yield the balance of my time to the the gentleman from california, mr. honda. the chair: the gentleman from california is recognized. mr. honda: i thank the gentleman for yielding. just to respond to my friend on the other side, who indicated that on my website that the item of san jose state university was not on my website. mr. campbell, i have a copy of my website here. and so i'm going to tell you right now that it is on the website, has been there. and so, when you make those kinds of accusations, i think you need to double-check what it is that you are going to be saying. and to the idea of $180,000, although it may be small, what about this? by 2025, it's estimated the
global warming kinds of weather damages in terms of energy costs, estate costs, hurricane damage, those kinds -- global warming impact damages will cost approximately, i want you to hear this number, mr. campbell, $271 billion. that's estimated damages in the future. so $180,000 doesn't seem like a lot of money, but it's a great investment. and i come from an area called silicon valley where we understand our immediate return on investments. and if we can reduce the damages of $271 billion with $180,000 investment, that's a good investment by any means. and not only -- these are not only damages to property, but how about lives? being able to predict properly
the weather and do it in a way where people can avoid hog causes because of the weather, i think $180,000 is a good investment. and so coupled with $271 billion anticipated costs by global warming changes and the saving of lives, $180,000 is miniscule, but a good investment and by any standard. i just want to reiterate, it's good to be able to say it's not on the website and when you're not there in front of your computer, it's hard to say that he's wrong, but i just had to take this opportunity to let you know that going back to my website, i can show you if you'd like to see it the iteration that we have on our website.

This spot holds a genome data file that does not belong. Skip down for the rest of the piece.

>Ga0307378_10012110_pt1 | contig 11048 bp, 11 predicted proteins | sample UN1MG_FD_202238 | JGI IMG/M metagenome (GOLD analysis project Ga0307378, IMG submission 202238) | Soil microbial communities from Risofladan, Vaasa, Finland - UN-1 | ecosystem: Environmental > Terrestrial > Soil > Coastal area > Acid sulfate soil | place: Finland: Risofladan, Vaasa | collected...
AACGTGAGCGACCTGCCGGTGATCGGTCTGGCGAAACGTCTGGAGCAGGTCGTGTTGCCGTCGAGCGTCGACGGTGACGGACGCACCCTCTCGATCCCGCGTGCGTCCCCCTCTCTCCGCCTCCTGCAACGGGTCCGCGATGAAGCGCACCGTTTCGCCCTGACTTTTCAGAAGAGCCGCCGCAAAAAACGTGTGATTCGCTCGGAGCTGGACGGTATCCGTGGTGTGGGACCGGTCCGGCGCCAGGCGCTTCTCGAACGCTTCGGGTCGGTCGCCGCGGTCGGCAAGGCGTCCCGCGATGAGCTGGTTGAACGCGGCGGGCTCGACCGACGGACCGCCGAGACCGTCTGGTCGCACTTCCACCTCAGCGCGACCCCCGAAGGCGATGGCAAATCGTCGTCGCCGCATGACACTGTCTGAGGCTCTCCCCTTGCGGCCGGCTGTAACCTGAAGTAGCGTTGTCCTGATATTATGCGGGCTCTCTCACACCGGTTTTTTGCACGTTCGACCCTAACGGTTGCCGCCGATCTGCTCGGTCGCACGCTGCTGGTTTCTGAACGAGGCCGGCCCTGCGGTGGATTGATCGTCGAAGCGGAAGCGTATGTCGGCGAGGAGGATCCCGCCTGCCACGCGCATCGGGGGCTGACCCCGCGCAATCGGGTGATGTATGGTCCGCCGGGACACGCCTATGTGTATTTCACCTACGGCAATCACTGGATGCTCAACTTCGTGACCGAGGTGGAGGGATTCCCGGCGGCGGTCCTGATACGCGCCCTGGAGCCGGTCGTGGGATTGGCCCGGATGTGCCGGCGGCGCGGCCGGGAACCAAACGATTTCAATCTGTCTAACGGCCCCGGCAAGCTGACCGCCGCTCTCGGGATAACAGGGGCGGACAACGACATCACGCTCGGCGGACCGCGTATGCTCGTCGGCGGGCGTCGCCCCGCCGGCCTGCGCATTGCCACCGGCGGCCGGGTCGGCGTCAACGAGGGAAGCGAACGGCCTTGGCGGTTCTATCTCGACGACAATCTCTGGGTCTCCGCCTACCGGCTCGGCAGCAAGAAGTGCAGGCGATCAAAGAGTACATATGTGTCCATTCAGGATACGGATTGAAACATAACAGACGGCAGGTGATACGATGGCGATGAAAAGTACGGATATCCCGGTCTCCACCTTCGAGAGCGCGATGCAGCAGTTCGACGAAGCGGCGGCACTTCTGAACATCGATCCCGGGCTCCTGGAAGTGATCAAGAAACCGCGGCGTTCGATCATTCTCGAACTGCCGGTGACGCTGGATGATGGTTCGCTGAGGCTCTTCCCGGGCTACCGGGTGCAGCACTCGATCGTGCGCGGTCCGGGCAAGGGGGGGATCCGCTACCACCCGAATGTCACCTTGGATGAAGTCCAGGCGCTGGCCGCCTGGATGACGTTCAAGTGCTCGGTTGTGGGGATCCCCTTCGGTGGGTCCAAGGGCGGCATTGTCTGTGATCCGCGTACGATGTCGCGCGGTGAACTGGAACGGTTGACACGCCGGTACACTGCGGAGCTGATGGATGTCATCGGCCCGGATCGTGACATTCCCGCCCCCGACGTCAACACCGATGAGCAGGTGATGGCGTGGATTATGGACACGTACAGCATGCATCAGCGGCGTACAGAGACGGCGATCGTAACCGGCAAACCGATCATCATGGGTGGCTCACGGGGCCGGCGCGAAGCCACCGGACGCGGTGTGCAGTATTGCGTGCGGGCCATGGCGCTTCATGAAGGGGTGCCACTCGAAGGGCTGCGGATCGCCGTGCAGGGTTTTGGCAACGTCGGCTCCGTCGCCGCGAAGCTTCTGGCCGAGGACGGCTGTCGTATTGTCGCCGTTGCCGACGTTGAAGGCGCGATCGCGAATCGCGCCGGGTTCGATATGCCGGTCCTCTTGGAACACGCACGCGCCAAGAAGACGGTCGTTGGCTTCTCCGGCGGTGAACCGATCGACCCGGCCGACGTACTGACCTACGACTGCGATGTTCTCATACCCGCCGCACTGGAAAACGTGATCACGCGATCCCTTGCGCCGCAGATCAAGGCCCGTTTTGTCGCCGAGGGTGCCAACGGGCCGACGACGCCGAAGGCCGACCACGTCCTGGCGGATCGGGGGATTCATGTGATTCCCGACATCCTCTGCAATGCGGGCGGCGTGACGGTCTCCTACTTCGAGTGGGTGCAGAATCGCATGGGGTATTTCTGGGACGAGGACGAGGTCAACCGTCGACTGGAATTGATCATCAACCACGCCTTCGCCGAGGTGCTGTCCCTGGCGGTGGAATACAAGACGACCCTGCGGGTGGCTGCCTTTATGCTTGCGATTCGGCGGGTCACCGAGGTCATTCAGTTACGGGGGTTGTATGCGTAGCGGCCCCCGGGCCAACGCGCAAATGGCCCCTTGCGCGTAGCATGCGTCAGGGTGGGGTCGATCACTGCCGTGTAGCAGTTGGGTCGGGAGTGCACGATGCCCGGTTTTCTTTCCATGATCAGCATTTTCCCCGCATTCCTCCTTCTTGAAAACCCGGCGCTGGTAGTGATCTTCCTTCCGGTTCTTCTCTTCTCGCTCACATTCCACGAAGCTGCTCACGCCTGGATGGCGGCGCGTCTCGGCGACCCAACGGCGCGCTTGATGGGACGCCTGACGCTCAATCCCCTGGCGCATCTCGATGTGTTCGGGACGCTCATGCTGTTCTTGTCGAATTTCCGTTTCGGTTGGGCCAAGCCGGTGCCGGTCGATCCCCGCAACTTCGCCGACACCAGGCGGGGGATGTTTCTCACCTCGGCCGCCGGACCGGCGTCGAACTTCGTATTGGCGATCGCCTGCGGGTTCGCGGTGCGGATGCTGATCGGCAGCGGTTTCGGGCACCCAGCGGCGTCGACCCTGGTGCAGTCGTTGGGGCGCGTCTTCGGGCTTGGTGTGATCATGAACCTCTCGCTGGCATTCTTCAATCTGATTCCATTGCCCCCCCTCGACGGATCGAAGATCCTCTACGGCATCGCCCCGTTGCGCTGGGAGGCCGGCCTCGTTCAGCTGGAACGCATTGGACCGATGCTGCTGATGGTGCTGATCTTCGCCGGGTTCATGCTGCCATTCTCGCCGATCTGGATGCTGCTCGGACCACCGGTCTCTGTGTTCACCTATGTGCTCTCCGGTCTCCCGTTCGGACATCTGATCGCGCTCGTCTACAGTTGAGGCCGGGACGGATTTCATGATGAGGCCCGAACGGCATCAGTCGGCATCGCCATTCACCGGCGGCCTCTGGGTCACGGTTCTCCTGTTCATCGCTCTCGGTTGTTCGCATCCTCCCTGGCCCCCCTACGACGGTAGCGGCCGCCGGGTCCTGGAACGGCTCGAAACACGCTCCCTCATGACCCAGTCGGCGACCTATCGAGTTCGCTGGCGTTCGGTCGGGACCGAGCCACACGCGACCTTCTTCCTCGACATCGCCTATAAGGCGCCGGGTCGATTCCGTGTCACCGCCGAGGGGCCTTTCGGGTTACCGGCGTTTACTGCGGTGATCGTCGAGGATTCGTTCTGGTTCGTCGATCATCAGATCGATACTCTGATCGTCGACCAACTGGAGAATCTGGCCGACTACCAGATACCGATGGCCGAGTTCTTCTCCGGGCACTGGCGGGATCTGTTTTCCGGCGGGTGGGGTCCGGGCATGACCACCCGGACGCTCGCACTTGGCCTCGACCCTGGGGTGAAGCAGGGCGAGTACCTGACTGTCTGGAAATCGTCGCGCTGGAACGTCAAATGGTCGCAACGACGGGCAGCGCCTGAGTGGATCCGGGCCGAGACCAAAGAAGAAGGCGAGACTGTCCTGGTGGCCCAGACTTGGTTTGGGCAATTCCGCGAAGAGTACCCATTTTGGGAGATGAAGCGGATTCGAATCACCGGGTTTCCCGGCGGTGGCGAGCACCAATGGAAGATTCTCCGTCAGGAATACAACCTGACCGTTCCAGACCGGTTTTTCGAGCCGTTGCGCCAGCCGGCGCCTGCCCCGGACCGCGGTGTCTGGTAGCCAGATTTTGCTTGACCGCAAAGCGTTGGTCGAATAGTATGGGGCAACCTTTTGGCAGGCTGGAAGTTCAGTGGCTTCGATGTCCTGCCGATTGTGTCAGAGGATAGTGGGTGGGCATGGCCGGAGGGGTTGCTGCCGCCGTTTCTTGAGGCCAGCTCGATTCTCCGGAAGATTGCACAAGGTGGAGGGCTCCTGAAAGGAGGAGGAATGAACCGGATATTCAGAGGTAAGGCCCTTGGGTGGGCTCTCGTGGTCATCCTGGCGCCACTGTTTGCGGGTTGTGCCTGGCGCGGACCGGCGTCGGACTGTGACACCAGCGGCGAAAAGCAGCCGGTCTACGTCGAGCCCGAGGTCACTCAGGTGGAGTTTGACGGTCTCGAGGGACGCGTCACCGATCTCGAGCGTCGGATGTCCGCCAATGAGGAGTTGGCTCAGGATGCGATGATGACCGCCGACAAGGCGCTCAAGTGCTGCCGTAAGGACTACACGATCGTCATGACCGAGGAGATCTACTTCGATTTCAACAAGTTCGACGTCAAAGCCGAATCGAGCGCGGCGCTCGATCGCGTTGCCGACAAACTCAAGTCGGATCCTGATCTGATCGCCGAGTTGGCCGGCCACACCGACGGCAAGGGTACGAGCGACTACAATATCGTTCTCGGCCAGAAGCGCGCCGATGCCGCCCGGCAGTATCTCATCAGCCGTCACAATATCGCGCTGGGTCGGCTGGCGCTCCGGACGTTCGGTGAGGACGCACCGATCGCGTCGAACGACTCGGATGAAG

and i suspect any other comments regarding any members' web sites, these things not appearing on the websites, could be questioned. thank you. champlete time the gentleman from west virginia has expired. mr. culberson: we have engaged in a very healthy and productive debate tonight that illustrates the very profound and important philosophical differences between the fiscal conservatives in the house and those in the majority who are -- i would -- with good intentions doing everything they can to take care of the nation's needs but at a far higher price tag. as a fiscal conservative and a member of this committee, appreciate the work that chairman mollohan has done to include both members of the minority and the majority in putting together this final bill, but as i a conservative
have profound concerns about the level of spending in this bill and other bills. i, for example, looking at the amendments before us tonight that we've discussed, i see mr. price's amendment, of georgia, representative price was asking that we cut this bill by 1%, one penny out of every dollar and allow the individual agencies to decide where to reduce that penny out of every dollar. to me, that's an absolutely sensible and very, in fact, frankly modest approach to dealing with size of the federal deficit and the debt. we, today, mr. chairman, and this congress and every one of us as guardians of the treasury, as stewards of the trust -- of the trust given us by our constituents have a responsibility first and foremost to think about the next generation, to think about the amount of money that we're